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Re: Best Multidimensional Hash Practices?

by Herkum (Parson)
on Oct 13, 2009 at 20:08 UTC ( #800966=note: print w/replies, xml ) Need Help??

in reply to Best Multidimensional Hash Practices?

I have found, once I started to use Perl objects, there was little need to use deeply nested hash structures. In fact, from all discussions about how to handle them only points out how they can lead to unintended bugs.

Multi-dimension hashes are at best, poormans objects and should be avoided for large scale applications.

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Re^2: Best Multidimensional Hash Practices?
by gwadej (Chaplain) on Oct 14, 2009 at 14:04 UTC

    I have often used deeply nested hashes for extracting and reordering information from logs and such. In these cases, objects tend to be overkill because there is no inherent behavior involved. The class (data container) would just be a bunch of accessors anyway.

    This is actually one of the points where Perl really shines. I've done similar code in C++ and Java and the monkey motion needed to deal with classes (or structs) made the problem harder than it should have been.

    In other cases, of course, using real objects is incredibly useful. But, objects aren't the cure for every problem.

    G. Wade

      You are not really sharing data among applications in that case, you are using hash, for what I consider it most useful, internalized data management with limited scope.

      The problem is people who use hashes to represent complicated relationships in complicated programs. A lack of restrictions using hashes can make them a nightmare when someone can just put anything anywhere. An example of this,

      my $hash{'param'} = 'lh'; # code later $hash{'PARAM'} = $hash{'param'}; # later still print "Param is: " . $hash{'PARAM'} . "\n";

      Here an object would have(hopefully) prevented this code from showing up. Someone did not not know about $hash{'param'} but did find $hash{'PARAM'}. Or the person wrote the print statement, it did not work, so included the the second assignment rather than change their print statement(maybe multiple times).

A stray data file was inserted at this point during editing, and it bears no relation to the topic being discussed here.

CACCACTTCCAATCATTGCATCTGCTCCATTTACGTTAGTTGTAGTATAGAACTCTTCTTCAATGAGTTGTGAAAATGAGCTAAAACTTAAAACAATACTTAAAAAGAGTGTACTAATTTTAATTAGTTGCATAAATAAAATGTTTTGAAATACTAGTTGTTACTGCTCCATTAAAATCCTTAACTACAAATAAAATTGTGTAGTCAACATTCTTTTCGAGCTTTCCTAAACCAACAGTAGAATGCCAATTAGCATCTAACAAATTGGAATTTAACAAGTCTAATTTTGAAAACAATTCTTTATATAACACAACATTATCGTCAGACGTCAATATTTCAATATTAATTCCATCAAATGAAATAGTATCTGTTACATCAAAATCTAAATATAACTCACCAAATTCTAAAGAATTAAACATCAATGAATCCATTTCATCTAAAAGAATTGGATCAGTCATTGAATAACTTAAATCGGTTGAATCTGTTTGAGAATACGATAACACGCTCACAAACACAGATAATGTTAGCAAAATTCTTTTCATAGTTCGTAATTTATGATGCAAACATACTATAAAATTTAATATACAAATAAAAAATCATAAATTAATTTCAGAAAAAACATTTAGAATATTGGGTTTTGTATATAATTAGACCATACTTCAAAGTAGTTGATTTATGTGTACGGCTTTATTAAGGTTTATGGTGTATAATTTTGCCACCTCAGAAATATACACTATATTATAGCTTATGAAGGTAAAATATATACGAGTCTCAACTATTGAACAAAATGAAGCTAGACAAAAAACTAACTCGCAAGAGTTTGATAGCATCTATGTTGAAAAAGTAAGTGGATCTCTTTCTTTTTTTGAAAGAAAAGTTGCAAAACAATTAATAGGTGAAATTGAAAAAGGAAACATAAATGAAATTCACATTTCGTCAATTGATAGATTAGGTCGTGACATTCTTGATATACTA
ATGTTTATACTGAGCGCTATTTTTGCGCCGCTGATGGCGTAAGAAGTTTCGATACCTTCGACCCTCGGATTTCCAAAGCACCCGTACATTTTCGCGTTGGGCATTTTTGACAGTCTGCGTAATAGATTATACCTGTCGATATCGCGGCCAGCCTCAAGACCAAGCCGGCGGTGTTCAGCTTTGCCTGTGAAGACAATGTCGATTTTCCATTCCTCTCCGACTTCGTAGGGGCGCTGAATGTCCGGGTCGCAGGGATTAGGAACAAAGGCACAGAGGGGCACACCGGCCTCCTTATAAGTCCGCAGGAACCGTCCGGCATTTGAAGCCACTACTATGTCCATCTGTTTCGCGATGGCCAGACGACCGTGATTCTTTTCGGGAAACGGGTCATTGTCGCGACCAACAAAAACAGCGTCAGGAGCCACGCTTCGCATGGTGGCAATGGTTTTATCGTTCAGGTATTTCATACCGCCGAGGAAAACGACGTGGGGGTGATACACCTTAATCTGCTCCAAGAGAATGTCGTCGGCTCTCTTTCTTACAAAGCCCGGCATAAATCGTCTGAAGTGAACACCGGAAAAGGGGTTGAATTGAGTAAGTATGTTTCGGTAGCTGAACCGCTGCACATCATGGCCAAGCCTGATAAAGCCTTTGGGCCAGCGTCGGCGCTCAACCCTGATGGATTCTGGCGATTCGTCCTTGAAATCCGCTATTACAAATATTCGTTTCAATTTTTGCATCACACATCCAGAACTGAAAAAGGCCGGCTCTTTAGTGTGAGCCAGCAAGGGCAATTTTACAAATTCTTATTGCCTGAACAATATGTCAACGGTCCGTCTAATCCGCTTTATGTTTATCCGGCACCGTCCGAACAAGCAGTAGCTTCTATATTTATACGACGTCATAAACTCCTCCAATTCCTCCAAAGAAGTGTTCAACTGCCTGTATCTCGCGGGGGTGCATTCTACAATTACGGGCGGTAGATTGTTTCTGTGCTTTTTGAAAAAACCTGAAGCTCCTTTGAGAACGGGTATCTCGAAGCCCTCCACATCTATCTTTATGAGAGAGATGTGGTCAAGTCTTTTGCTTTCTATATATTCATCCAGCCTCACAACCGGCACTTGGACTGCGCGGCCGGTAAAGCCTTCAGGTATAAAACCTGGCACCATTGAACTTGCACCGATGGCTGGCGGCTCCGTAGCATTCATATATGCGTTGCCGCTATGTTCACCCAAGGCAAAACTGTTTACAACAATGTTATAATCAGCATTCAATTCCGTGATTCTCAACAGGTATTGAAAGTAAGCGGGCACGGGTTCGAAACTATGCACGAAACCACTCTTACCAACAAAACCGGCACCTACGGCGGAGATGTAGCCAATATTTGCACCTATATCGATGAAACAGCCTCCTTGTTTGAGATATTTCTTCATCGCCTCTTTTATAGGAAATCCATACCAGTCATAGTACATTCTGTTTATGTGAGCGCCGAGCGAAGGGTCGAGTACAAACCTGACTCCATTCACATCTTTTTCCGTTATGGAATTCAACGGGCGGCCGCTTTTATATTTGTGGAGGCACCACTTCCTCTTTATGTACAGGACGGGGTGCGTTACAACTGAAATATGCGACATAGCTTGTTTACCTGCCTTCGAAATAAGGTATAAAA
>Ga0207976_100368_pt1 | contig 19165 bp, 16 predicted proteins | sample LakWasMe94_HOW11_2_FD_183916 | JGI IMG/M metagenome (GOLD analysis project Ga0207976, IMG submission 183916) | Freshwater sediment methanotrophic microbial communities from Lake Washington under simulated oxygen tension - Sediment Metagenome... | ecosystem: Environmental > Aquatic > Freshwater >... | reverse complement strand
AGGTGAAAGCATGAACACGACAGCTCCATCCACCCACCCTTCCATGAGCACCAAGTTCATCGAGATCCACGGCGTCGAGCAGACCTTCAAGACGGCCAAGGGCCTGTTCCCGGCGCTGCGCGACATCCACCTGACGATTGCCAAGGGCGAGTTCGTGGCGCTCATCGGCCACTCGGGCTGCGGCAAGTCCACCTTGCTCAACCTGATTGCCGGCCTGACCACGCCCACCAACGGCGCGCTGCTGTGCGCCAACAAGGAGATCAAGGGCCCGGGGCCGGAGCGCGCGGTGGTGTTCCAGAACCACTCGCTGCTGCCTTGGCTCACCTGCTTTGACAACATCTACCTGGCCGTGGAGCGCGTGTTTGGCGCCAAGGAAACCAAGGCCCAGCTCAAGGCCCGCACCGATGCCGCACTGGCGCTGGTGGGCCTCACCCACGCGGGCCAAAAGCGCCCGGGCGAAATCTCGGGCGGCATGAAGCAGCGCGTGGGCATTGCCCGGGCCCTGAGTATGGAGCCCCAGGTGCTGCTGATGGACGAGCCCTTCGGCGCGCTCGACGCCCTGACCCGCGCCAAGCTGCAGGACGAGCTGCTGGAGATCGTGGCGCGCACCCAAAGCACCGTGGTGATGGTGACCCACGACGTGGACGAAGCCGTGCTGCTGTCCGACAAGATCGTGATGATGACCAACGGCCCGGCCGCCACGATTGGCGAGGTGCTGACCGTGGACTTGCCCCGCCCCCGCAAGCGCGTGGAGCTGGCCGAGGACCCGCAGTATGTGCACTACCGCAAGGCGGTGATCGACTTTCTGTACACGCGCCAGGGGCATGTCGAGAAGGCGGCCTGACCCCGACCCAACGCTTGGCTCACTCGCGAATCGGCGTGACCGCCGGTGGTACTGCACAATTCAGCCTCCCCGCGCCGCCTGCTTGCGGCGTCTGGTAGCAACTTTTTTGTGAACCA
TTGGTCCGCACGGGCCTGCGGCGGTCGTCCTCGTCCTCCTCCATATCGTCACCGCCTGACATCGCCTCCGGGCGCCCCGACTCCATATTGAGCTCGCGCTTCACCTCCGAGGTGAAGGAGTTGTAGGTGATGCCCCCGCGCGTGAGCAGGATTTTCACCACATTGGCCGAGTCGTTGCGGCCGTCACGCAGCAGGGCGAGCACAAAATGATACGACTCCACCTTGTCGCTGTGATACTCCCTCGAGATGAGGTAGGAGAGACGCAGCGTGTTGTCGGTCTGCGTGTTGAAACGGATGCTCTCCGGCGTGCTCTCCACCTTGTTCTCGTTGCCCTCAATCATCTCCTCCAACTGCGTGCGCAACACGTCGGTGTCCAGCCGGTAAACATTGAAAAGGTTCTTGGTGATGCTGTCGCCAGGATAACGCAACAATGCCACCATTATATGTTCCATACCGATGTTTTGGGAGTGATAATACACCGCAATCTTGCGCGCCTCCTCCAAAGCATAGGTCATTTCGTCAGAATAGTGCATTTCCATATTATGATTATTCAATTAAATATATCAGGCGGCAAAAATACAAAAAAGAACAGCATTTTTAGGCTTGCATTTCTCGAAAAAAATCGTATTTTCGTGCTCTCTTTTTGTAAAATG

I agree completely. I was responding to your suggestion that once objects are available, nested hashes are no longer useful.

        I have had the misfortune of working on systems many times where internalized data management with limited scope was implemented using objects because everything must be an object. The resulting mess was much harder to maintain than any temporary structure would have been.

        I've also been bitten by extremely complex protocols developed for the sole purpose of passing around objects that needed to be compatible across languages or versions. A simple list of hashes or hash of hashes might have been a better choice.

        I'm not suggesting that hashes are better than object, they are just another tool we have available. The key is to understand the trade-offs. While I have certainly been in the situation you describe, I've also done time in other environments.

        Objects don't necessarily solve the naming problem completely. What do you do with an interface that contains the methods find_object, get_object, make_object, create_object, and find_and_create_object (example anonymized from real code). At best, objects can reduce spelling errors by making them compile errors. But, making a badly-designed hash into a badly-designed object isn't really an improvement.

        Until I tried to explain this, I hadn't really thought of using hashes on simple problems to help teach object design. It's sometimes easier to focus when the rest of the mechanics isn't in a student's way.

        G. Wade

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